The stage has been set for the longtime owner of the Auburn Schine Theater to sell it to a Syracuse developer.
The state Office of Parks, Recreation and Historic Preservation has given the Cayuga County Arts Council its approval to sell the 1938 art deco theater to Bowers Development. In a June 18 letter to council board Chair Ed Onori, office Commissioner Rose Harvey said the office has agreed to the sale based on its own review, as well as the review of the state attorney general and the state comptroller. The office provided a copy of the letter to The Citizen on Monday.
The council required the office's approval to sell the Schine because the office holds a preservation covenant on it as a condition of grant money the state has awarded the council's effort to restore it. The covenant, which expires July 25, 2036, will transfer to Bowers, according to the letter. The covenant prohibits the historic building's owner from making any changes to it without the office's approval.
Twenty years ago in January, the Cayuga County Arts Council purchased the Auburn Schine Thea…
Council communications Chair Michelle Milewski said Monday that the council and Bowers are beginning to close the sale. Bowers is buying the building for $15,000 through Schines Theater LLC. The council purchased it in 1998 for $26,000 in back taxes owed to the city, and the property's current assessed value is $206,000, according to Cayuga County records.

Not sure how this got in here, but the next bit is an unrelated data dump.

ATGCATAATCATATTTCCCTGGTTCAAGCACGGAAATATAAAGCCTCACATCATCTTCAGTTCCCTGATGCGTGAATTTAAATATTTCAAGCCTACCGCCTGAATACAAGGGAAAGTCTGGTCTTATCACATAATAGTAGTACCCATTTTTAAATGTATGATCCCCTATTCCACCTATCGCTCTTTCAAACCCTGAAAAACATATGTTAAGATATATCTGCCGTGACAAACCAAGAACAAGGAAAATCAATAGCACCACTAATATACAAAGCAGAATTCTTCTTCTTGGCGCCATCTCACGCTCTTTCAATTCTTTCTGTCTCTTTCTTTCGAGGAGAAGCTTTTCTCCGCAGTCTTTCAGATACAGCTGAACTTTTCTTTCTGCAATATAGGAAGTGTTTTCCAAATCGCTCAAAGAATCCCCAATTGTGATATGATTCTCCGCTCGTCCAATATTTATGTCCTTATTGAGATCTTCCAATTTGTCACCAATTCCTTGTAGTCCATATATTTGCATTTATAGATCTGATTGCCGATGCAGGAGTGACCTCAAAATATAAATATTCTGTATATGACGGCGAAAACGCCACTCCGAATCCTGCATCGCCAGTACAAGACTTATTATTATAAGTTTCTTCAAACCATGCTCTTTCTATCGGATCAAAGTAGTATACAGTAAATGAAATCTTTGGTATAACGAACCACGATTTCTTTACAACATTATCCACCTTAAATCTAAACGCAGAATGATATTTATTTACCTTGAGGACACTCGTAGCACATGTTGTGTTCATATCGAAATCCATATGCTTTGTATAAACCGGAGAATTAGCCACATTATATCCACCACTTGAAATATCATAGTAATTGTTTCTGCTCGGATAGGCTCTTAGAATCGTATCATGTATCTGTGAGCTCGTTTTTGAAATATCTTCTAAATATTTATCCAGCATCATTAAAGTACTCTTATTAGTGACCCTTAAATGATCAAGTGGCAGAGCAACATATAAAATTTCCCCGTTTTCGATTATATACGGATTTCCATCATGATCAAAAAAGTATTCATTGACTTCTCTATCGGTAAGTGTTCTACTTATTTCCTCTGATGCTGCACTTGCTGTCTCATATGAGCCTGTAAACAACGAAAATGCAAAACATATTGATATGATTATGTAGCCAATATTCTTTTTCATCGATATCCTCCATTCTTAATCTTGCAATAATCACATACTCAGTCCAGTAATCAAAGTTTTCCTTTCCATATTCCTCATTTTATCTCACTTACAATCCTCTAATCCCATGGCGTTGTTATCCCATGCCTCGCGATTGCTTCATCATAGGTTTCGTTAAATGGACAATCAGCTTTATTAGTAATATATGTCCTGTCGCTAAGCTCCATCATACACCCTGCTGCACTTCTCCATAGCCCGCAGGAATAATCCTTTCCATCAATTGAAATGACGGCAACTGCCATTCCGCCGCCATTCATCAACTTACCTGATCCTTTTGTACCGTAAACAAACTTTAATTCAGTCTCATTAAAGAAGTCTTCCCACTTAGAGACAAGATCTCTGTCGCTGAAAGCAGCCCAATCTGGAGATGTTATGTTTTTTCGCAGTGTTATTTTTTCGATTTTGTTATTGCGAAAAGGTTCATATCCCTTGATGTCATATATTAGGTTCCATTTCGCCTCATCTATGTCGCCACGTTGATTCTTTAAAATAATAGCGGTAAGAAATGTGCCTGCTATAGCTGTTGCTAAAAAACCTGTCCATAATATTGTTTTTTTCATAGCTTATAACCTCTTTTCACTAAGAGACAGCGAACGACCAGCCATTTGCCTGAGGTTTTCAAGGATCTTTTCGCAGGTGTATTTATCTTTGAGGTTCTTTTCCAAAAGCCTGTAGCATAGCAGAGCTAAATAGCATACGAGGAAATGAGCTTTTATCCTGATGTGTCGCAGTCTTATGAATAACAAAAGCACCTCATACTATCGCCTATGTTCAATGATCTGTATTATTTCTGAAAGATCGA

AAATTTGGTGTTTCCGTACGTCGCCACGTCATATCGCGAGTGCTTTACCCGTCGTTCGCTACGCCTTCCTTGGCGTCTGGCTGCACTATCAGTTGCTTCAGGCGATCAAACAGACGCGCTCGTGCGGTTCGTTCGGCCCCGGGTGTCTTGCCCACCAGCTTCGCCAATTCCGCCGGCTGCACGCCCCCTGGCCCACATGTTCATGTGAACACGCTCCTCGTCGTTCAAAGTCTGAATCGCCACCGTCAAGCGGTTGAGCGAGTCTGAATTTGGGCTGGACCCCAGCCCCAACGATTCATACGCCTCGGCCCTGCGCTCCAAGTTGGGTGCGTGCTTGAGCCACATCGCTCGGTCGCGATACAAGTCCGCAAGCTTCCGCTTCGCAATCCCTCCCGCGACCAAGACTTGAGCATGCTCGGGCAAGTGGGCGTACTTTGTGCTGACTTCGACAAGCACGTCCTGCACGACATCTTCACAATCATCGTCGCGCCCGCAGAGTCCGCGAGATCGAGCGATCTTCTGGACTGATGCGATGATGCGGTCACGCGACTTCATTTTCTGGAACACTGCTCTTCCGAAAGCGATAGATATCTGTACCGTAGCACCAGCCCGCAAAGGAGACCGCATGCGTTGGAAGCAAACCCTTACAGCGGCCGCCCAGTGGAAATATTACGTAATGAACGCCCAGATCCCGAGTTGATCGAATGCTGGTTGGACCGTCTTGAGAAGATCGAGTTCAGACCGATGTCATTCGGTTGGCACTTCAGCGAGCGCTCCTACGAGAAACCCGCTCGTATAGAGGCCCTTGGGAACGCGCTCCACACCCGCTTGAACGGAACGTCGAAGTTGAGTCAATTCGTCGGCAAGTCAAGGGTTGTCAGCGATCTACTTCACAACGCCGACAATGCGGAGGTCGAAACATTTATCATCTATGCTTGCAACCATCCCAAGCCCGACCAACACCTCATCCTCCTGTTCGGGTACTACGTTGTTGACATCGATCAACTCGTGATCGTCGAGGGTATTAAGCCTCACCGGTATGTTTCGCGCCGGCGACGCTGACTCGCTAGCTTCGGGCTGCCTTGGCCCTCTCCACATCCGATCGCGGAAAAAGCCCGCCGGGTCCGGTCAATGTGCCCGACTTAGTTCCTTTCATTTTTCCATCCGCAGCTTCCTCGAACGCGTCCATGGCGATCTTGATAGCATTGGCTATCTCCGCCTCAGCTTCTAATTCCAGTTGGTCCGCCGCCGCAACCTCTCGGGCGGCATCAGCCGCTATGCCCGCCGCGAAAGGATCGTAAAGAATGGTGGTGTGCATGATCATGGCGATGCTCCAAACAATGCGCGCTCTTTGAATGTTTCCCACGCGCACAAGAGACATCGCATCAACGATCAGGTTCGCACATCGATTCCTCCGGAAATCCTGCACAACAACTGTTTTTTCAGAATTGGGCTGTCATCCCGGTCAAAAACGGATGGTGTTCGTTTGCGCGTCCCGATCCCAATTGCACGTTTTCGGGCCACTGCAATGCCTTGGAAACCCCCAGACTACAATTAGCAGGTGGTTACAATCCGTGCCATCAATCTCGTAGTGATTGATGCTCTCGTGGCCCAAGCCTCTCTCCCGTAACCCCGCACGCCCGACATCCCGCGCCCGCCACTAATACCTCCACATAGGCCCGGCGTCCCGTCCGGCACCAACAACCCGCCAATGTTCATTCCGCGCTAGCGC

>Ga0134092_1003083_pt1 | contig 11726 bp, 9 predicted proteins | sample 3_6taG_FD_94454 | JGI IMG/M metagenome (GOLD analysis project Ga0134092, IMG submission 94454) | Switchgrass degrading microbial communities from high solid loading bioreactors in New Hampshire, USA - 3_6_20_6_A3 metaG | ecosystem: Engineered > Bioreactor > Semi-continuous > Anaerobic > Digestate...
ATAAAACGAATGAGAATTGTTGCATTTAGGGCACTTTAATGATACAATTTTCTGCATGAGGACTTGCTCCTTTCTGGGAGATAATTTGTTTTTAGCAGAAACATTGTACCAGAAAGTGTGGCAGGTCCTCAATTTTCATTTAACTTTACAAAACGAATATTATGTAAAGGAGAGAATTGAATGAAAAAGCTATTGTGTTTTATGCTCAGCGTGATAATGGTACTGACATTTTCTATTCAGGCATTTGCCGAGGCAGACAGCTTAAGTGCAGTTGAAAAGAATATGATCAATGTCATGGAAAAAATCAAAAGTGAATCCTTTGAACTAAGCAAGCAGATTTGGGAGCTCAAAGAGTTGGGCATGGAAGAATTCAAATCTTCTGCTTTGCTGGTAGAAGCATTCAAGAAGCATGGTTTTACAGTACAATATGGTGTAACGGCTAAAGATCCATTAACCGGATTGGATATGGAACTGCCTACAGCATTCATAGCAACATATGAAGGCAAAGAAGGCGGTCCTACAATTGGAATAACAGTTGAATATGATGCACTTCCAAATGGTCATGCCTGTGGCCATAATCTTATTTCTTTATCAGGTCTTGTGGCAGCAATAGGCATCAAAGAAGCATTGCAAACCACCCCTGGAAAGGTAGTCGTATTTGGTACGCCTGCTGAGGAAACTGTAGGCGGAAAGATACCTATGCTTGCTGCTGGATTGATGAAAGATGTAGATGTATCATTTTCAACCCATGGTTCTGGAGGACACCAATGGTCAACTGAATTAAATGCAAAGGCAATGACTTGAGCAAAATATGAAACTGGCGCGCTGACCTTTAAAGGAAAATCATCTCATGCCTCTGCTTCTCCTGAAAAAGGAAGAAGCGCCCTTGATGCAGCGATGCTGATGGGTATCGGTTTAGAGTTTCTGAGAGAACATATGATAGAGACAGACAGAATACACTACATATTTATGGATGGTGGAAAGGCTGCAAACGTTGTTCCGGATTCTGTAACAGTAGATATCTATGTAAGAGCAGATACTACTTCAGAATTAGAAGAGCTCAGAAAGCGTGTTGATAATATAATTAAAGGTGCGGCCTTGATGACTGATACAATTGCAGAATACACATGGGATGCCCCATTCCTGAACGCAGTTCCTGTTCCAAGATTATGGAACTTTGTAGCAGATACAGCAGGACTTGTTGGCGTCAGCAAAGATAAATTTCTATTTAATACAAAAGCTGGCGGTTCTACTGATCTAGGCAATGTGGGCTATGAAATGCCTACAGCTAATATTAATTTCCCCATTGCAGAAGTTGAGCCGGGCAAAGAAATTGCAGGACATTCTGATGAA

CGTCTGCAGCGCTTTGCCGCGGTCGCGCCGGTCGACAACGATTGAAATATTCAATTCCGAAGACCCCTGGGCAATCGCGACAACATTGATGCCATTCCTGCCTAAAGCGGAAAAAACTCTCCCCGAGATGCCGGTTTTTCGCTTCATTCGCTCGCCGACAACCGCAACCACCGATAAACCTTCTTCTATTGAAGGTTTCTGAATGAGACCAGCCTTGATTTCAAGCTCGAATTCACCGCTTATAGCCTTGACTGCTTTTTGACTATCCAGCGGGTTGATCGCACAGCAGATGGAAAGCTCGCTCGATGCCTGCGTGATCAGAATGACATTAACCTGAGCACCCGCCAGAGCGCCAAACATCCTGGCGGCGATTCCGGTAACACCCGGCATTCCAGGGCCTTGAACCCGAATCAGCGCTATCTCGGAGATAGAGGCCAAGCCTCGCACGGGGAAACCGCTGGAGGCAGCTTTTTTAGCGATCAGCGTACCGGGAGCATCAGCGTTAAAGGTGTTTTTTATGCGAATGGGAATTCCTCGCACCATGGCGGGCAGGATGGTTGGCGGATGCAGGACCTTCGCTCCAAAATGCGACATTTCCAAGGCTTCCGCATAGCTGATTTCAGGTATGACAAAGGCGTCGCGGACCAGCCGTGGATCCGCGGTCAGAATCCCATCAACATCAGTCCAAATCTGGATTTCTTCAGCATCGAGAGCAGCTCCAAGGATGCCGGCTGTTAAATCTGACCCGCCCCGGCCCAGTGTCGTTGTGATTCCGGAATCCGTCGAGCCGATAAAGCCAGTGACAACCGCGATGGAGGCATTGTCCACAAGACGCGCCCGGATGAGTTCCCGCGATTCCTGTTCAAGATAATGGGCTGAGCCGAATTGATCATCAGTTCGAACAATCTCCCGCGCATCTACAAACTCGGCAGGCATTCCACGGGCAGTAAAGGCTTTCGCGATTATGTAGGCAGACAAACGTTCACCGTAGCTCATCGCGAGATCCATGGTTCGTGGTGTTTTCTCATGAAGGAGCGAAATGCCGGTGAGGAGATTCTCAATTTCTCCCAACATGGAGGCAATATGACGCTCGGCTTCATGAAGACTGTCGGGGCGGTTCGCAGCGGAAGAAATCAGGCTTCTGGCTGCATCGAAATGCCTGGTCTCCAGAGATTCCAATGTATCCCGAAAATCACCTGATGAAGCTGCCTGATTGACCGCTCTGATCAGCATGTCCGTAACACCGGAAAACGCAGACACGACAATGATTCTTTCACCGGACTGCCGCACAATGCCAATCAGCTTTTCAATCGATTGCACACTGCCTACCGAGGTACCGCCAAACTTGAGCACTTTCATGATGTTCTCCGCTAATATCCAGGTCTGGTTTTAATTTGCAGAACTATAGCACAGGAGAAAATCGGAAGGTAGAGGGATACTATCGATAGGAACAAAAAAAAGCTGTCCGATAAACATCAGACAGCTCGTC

The Syracuse developer, owned by President Bryan Bowers, has estimated that the theater's restoration will cost $6 million and conclude by October 2019.
Bowers received $800,000 in Community Development Block Grant funds from the city of Auburn to finance the removal of the Schine's asbestos and other hazardous materials earlier this year. Bowers has also received $1.2 million through the Central New York Regional Economic Development Council and $1 million through the Restore NY Communities Initiative for the project.
In Bowers' sale agreement with the council, which was also provided to The Citizen by the state historic preservation office, the developer said that it plans to apply for a payment in lieu of taxes agreement for the project. If it does not obtain the PILOT, the document continues, "the project viability may be in jeopardy." Bowers would then have the right to sell the Schine back to the council, and the council would be obligated to purchase it, according to the document.
Milewski said the council, which will continue to work with Bowers on the theater's restoration, will hold another open house event this summer following one on Memorial Day weekend. It is also planning a #80in18 celebration for the Schine's 80th birthday this fall, she said. Onori previously told The Citizen that the council and Bowers hope to have the theater's South Street marquee working in time for the celebration.